Pets

Cat Toothpaste – Is it Really Necessary?

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As cat parents, we’re constantly being bombarded by the latest and greatest products from brands that claim their items will make our lives and our cats’ lives better than ever before. For starters, there’s the Litter-Robot, which is an automatic litter box, and it is awesome if you can afford to shell out $500 for a singular litter box. 

From there, you can also find multi-level cat condos and modular cat trees, either of which can set you back a good $400. While these are impressive, they aren’t terribly ideal if you live in a small apartment. But there’s one item – an important, inexpensive item – that you might not even realize your cat needs.

Cat toothpaste.

Not convinced that it’s necessary? Can’t imagine your kitty sitting still long enough to have their teeth brushed? We get it, and that’s what we’re going to address today! 

Here’s everything you need to know about cat toothpaste, including why you need to buy it and why your cat deserves it. 

Cat Dental Products:

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Name

Rating

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Sentry Petrodex Veterinary Strength

Sentry Petrodex Veterinary Strength 

Virbac C.E.T. Enzymatic Cat Toothpaste

Virbac C.E.T. Enzymatic Cat Toothpaste

Vet Solutions Enzodent Enzymatic Poultry-Flavored Cat Toothpaste

Vet Solutions Enzodent Enzymatic Cat Toothpaste

H&H Pets Finger Toothbrush

H&H Pets Finger Toothbrush

Petsmile Applicator Swabs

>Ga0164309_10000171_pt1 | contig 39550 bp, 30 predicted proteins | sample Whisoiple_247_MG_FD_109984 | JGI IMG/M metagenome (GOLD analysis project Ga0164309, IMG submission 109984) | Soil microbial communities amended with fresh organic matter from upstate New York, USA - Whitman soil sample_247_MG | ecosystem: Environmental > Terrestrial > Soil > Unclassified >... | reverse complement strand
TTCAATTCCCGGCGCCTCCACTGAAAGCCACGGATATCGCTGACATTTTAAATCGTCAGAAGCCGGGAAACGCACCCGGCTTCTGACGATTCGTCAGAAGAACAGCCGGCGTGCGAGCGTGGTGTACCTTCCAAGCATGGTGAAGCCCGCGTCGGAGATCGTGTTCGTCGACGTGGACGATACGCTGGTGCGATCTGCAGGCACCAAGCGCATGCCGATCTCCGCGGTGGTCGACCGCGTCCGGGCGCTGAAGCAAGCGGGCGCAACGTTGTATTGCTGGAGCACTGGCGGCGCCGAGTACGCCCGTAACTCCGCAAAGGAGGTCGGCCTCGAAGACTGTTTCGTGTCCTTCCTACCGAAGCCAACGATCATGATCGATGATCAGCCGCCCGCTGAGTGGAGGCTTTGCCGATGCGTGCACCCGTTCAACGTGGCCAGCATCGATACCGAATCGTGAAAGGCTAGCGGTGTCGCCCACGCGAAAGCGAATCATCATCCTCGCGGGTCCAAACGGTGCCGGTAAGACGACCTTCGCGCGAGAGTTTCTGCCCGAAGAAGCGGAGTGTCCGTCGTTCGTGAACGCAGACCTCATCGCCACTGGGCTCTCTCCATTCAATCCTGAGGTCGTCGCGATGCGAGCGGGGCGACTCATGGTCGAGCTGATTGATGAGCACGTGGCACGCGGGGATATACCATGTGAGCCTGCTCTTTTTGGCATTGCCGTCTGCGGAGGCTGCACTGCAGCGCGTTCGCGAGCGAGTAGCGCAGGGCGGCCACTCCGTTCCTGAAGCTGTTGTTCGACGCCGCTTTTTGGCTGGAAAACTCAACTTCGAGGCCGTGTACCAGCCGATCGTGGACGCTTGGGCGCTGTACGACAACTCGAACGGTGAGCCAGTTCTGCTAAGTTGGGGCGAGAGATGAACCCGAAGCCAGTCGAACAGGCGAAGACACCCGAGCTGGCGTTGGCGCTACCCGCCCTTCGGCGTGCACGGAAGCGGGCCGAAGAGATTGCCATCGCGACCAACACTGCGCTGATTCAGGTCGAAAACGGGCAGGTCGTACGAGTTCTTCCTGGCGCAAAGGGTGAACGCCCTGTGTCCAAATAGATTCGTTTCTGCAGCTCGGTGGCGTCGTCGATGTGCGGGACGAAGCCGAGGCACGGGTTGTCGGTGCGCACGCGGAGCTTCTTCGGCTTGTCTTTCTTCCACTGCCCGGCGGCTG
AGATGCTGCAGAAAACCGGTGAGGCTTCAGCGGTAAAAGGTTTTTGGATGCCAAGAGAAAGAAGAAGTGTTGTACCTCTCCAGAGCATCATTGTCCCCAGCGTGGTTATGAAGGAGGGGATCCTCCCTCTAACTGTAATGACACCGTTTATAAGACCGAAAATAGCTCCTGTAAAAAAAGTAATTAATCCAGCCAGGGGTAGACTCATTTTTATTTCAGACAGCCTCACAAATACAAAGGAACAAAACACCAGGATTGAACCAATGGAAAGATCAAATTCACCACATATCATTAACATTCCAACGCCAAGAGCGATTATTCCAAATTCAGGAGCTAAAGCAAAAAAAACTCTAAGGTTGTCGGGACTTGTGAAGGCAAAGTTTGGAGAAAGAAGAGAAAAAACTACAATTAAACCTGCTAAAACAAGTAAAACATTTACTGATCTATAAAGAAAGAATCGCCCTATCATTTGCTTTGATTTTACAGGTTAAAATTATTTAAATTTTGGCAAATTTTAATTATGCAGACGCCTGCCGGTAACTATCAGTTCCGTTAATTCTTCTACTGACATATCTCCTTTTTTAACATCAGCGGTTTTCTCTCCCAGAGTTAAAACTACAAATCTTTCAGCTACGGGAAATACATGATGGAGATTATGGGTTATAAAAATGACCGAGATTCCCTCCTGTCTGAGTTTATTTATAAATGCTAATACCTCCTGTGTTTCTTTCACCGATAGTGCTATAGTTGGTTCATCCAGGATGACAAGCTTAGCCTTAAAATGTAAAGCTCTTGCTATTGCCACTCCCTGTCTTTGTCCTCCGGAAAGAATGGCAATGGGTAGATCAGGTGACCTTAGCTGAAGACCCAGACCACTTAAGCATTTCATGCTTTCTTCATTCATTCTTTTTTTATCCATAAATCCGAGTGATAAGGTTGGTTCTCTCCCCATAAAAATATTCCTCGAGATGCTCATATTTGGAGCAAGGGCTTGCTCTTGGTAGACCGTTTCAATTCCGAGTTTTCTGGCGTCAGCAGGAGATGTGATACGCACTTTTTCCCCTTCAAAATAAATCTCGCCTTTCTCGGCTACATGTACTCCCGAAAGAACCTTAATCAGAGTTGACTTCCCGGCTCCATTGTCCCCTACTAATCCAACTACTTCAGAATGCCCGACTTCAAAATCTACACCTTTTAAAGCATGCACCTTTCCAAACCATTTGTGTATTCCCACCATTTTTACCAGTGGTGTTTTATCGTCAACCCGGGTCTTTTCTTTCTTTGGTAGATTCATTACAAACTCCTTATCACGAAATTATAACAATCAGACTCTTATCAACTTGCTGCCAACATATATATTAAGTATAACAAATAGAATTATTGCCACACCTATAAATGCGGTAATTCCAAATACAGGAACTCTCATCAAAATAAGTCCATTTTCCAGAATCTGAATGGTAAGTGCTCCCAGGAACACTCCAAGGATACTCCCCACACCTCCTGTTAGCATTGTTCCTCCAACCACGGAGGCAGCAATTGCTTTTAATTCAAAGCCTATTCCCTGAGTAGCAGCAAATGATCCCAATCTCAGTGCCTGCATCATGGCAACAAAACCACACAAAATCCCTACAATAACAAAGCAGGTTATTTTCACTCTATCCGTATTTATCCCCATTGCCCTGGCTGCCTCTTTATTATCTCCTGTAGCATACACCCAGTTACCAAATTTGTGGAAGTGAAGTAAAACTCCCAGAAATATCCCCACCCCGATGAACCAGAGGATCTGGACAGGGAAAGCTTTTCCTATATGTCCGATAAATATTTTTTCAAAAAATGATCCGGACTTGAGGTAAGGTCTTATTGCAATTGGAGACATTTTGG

Petsmile Applicator Swabs

Oratene Brushless Dental Gel

Oratene Brushless Dental Gel

Greenies Feline Dental Treats

Greenies Feline Dental Treats

Oral Care for Cats: Yes, It’s Important

In the summer of 2020, I adopted a nine-year-old cat from a rescue shelter. I named him Jimmy Cat.

Jimmy Cat is cuddly and soft. His coat is a mix of gray and black, paired with tabby tiger stripes, white paws, and a raccoon-like striped tail. He curls up with me on the couch and warms my feet when I’m watching TV. He sits on the bath mat when I’m in the shower. He nuzzles my laptop with his cheek when I’m working. In fact, he’s doing it right now! 

I don’t know who his former owners were or why they gave him up, but there’s one thing I do know about them:

They did not take care of his teeth.

How do I know this?

His breath is terrible.  

I asked the vet what to do to make his breath smell better, and he responded with something I never expected to hear. He said, “He needs a scaling.”

A scaling is when a dentist uses an ultrasonic water pick to blast off plaque buildup that forms on the teeth and below the gum line of cats. This is a common periodontal treatment for people like you and me, but I never knew that this was a thing for cats!